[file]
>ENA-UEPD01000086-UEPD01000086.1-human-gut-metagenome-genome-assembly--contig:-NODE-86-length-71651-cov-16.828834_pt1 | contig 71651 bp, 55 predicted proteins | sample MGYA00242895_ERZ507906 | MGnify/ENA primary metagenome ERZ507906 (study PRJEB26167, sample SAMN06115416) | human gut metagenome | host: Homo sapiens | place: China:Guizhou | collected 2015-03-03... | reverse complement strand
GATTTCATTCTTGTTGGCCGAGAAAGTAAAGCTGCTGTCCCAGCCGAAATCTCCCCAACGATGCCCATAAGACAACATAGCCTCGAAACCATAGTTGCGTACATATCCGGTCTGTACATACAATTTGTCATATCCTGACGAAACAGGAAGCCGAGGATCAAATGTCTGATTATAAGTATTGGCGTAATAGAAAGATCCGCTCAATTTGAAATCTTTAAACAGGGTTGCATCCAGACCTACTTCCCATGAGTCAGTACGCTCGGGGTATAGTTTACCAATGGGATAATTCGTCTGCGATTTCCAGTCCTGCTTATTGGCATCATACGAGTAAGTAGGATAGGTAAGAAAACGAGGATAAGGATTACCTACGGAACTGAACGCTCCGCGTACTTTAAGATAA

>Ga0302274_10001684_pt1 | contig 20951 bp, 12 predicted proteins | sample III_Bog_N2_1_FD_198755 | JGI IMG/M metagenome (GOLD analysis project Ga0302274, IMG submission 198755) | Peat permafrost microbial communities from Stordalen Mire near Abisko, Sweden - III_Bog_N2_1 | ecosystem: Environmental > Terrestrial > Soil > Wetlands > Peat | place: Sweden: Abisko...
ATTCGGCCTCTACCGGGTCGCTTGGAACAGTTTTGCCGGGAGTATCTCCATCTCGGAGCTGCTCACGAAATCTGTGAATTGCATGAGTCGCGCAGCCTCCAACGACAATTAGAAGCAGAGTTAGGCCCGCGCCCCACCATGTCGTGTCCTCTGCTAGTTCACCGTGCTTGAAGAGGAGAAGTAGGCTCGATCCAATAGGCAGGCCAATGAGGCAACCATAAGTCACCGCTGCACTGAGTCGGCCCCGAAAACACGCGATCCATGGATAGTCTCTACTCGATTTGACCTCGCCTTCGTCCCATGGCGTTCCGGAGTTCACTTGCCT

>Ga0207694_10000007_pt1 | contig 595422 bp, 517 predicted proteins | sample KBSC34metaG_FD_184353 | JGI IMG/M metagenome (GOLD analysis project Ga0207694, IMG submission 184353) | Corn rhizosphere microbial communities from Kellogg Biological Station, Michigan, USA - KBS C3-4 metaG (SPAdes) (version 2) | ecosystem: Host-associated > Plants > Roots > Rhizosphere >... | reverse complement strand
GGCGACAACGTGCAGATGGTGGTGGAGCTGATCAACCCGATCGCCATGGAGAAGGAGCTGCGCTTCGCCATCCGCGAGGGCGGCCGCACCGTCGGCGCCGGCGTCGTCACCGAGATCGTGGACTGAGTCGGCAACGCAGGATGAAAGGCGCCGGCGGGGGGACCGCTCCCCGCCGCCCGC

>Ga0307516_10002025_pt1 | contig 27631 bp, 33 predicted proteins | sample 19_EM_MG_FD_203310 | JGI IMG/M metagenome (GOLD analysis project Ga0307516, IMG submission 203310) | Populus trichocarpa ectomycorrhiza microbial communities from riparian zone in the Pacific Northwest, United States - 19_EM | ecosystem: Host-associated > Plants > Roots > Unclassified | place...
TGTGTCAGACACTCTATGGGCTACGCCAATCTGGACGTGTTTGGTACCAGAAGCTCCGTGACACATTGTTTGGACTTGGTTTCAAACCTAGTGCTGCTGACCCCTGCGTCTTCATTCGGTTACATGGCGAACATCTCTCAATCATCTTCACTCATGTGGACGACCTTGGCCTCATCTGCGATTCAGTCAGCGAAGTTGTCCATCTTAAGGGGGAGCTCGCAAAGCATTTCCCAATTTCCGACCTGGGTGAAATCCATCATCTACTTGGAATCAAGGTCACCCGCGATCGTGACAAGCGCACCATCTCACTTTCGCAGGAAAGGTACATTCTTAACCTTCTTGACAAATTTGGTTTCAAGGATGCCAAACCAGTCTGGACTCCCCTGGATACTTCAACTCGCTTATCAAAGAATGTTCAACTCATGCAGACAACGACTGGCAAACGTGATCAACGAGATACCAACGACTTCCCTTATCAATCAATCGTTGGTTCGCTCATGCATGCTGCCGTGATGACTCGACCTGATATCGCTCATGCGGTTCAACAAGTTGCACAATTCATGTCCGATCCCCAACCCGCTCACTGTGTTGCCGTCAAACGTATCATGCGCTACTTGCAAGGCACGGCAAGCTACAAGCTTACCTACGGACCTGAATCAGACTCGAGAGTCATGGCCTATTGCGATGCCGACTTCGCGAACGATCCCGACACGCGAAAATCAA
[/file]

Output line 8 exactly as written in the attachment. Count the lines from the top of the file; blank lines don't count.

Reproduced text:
TGTGTCAGACACTCTATGGGCTACGCCAATCTGGACGTGTTTGGTACCAGAAGCTCCGTGACACATTGTTTGGACTTGGTTTCAAACCTAGTGCTGCTGACCCCTGCGTCTTCATTCGGTTACATGGCGAACATCTCTCAATCATCTTCACTCATGTGGACGACCTTGGCCTCATCTGCGATTCAGTCAGCGAAGTTGTCCATCTTAAGGGGGAGCTCGCAAAGCATTTCCCAATTTCCGACCTGGGTGAAATCCATCATCTACTTGGAATCAAGGTCACCCGCGATCGTGACAAGCGCACCATCTCACTTTCGCAGGAAAGGTACATTCTTAACCTTCTTGACAAATTTGGTTTCAAGGATGCCAAACCAGTCTGGACTCCCCTGGATACTTCAACTCGCTTATCAAAGAATGTTCAACTCATGCAGACAACGACTGGCAAACGTGATCAACGAGATACCAACGACTTCCCTTATCAATCAATCGTTGGTTCGCTCATGCATGCTGCCGTGATGACTCGACCTGATATCGCTCATGCGGTTCAACAAGTTGCACAATTCATGTCCGATCCCCAACCCGCTCACTGTGTTGCCGTCAAACGTATCATGCGCTACTTGCAAGGCACGGCAAGCTACAAGCTTACCTACGGACCTGAATCAGACTCGAGAGTCATGGCCTATTGCGATGCCGACTTCGCGAACGATCCCGACACGCGAAAATCAA